Like footpads out of black alleyways, these city villains were claiming ownership of the slope! Some stared, some were amused, many hurled insults at the soldiers, several of whom, revealed by the light of the moon, gestured and shouted back. Not willing to tolerate the scapegraces yet another minute, Percy walked aggressively up the hill.
He came upon a group of five standing in his way. To avoid interrogation and insult, he began a wide detour. Three turned to face him; one of them spoke.
"The British've marched, but they'll miss their aim."
Percy marked him. They reciprocated. One man's eyes traveled the length of his uniform.
"What aim?" he responded, his irritation evident.
"Why, the cannon at Concord," the gray-haired man said, smirking.
Percy stepped past them. With long strides he ascended the hill. A second cluster of men, blocking his way, scattered.
That the soldiers were "on the march" was evident. But to know precisely their purpose and destination!
"Where's Hamilton?! Who here has seen Hamilton?! Lickspittle jackanapes!"
Suppressing a grin, Ensign Jeremy Lister watched his captain, Lawrence Parsons, vociferate.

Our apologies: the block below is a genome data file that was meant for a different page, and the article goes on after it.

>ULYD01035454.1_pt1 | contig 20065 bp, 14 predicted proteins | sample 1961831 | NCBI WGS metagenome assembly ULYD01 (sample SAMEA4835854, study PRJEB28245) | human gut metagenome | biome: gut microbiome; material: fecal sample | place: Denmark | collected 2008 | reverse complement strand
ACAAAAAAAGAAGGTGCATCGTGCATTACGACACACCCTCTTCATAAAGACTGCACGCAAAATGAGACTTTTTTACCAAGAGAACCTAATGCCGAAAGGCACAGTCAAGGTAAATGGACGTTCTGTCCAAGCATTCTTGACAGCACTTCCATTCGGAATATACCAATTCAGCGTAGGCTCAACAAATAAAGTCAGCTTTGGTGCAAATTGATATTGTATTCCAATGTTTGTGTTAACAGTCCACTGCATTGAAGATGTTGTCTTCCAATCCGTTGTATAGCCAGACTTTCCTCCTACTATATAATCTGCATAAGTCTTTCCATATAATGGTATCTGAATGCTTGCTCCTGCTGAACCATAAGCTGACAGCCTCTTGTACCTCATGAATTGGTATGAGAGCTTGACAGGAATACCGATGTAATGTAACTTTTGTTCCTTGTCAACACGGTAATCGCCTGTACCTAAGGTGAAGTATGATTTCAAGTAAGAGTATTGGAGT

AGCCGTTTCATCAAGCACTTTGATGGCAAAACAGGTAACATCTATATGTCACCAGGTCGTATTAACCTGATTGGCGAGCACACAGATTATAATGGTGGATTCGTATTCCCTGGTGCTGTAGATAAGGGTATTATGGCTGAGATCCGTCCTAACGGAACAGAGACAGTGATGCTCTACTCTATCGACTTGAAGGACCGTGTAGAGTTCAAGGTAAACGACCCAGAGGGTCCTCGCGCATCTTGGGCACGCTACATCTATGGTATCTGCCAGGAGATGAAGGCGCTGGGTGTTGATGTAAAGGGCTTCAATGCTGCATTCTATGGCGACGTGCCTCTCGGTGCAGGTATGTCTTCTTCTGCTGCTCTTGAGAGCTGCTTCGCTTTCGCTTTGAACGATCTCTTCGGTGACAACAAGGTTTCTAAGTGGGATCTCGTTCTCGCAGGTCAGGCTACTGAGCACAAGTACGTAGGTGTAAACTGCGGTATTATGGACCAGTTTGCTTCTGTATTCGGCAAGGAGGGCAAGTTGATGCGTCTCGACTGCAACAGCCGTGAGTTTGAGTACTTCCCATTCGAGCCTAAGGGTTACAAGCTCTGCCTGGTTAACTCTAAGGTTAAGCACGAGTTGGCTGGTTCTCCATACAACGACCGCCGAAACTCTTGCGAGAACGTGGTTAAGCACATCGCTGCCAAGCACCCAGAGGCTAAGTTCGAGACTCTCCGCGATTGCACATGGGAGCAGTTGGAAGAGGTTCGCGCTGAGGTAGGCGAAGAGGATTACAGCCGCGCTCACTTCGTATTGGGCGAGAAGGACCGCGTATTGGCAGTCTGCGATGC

"He's in the barrack, sir," a corporal responded, separating himself from four soldiers calf deep in the water.
"Two messengers say he isn't! If he is, I'll court martial him!"
Lister had come to the shoreline both to watch the departure of several friends and discover what the surprise muster meant. They, subalterns of light infantry units, had received training in flanking maneuvers. He had not.
Although amused by Captain Parsons' tirade, he felt deprived.
"Ensign Lister." The young man pivoted. "Have you seen Hamilton?"
"Of course today! Somebody reported to me he was sick! Pansy-mouthed faggot!" Parsons glared up the slope. "We sneak our men down here. Our sergeants wake them with hands over their mouths! Everybody is quiet, does his job, and we're ready to load and Hamilton's not here! The fawning little ape!"
"I haven't seen him, sir. Not since yesterday." One of Lister's friends waved at him from a nearby boat.
"He dishonors me! He dishonors the regiment! He ... ah, here now! Here now we might hear something!"